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Home News Archive Drafting a Subcontract

Drafting a Subcontract

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ContractWe’re not lawyers but this week we attended a briefing where lawyers spoke. And one of the briefing topics was drafting a subcontract.

It caught our attention because—as you know if you’ve been reading this blog for a decent amount of time—we think subcontracting is a pretty important topic and one that has been given short shrift in the government acquisition environment. Reason being, of course, is that the Federal government doesn’t do subcontracting. Oh sure, contracting officers must review consent packages and CPSR reviewers must review contractor files; but generally the topic of subcontracting is a mystery to most of the Federal acquisition team. As a result, it’s kind of a mystery to the contractor side as well—even though that’s supposed to be a core competency of contractor acquisition.

As you know if you’ve been reading this blog for a decent amount of time, we think subcontractor management is the single most important factor that determines program outcomes. In today’s environment, where often more than half of a program’s content is sourced from the supply chain via subcontract, a failure to effectively manage those subcontractors almost inevitably leads to program problems.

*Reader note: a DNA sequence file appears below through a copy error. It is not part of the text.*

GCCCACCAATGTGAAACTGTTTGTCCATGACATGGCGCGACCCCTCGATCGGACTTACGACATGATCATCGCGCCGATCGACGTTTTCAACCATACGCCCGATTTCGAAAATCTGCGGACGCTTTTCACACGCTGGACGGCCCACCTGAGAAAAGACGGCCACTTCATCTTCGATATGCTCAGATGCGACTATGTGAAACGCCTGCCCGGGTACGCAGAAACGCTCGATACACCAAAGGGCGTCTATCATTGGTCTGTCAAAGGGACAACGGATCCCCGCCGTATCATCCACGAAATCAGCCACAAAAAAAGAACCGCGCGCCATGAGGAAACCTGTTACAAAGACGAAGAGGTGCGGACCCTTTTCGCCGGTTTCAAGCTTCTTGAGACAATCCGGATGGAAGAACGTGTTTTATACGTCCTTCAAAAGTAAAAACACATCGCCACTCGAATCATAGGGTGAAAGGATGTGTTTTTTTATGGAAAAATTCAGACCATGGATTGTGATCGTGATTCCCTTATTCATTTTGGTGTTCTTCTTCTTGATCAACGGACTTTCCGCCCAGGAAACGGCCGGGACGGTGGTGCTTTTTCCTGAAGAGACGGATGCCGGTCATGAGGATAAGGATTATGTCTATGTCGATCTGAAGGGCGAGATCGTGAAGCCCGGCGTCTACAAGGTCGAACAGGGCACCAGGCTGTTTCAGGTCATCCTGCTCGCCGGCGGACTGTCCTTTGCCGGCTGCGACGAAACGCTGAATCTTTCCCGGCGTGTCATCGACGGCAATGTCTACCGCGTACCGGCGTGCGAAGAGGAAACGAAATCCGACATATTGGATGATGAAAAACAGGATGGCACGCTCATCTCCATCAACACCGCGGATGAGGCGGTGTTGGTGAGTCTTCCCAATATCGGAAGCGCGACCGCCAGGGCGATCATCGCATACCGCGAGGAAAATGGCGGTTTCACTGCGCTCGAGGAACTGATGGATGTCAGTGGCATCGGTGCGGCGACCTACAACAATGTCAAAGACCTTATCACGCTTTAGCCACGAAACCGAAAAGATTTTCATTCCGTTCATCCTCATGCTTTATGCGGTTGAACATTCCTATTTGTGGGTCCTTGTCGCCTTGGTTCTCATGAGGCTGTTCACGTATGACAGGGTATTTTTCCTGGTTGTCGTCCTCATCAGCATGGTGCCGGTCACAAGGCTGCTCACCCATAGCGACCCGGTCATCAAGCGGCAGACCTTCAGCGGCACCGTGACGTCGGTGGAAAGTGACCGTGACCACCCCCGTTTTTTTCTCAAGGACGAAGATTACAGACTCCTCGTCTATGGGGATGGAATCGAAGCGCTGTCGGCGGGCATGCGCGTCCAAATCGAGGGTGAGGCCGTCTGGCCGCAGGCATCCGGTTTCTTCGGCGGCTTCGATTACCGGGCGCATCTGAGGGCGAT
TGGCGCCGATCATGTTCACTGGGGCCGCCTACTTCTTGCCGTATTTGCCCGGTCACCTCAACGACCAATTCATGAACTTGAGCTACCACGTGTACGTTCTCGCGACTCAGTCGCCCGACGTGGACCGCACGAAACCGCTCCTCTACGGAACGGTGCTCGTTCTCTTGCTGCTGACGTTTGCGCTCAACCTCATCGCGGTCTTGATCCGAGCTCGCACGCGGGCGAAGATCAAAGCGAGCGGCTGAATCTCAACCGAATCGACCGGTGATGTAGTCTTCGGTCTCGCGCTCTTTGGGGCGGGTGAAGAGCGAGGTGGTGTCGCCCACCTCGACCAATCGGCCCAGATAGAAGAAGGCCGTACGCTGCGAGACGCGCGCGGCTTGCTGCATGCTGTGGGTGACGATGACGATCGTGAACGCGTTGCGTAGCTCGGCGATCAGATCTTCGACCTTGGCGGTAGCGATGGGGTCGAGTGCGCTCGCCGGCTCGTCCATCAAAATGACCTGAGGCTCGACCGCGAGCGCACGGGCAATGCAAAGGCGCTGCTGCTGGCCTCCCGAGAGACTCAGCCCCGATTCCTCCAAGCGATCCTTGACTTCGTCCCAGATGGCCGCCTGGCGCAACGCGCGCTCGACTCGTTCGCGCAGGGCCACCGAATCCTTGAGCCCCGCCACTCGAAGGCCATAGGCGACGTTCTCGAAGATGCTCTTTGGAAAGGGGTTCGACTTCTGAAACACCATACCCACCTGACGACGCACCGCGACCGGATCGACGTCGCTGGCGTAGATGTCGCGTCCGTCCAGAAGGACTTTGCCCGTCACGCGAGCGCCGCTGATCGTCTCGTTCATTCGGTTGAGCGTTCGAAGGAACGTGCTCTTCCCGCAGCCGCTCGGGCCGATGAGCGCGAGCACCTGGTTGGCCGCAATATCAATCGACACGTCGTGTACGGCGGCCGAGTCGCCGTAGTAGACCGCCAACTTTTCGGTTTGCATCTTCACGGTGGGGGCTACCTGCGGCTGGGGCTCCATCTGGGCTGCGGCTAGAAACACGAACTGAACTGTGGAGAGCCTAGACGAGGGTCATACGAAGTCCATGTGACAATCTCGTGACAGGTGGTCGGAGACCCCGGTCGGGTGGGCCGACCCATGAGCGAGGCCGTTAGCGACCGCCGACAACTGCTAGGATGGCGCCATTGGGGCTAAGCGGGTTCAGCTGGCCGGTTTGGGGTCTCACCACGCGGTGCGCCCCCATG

Effective subcontractor management starts with subcontract formation.

You could go further back in time, if you’d like. You could say that effective subcontractor management starts with subcontractor source evaluation and selection. Or you could say that effective subcontractor management starts with choosing the right teaming partner and putting the right teaming agreement language into place. Those statements wouldn’t be wrong. But we’re going to start with subcontract formation because that’s what the attorneys focused on.

The attorneys segregated the subcontracts into different categories. They identified commercial item subcontracts and non-DoD subcontracts and DoD subcontracts. Each of those categories were subject to different prime contract flow-down requirements. The attorneys identified mandatory flow-down clauses for each type.

But that’s not all. As the attorneys pointed out, there are many non-mandatory clauses that a prime contractor would want to flow down to its subcontracts. Those are clauses that, if something happens at the prime level, the prime would want to have its subcontractors take parallel actions. Without those clauses there is nothing that compels the subcontractors to take such actions—potentially leaving the prime contractor in a world of hurt.

We are reminded of a situation years ago, where the prime contractor failed to include a Termination for Convenience clause in its firm, fixed-price subcontract. And then—whoops!—the prime contract was T4C’d and litigation inevitably followed. One of the (many) problems was that the prime needed to submit a termination settlement proposal within 12 months and the subcontractor was not cooperating about providing actual costs incurred because the parties were in litigation. Suffice to say that the subcontractor had sufficient leverage to obtain a very nice settlement.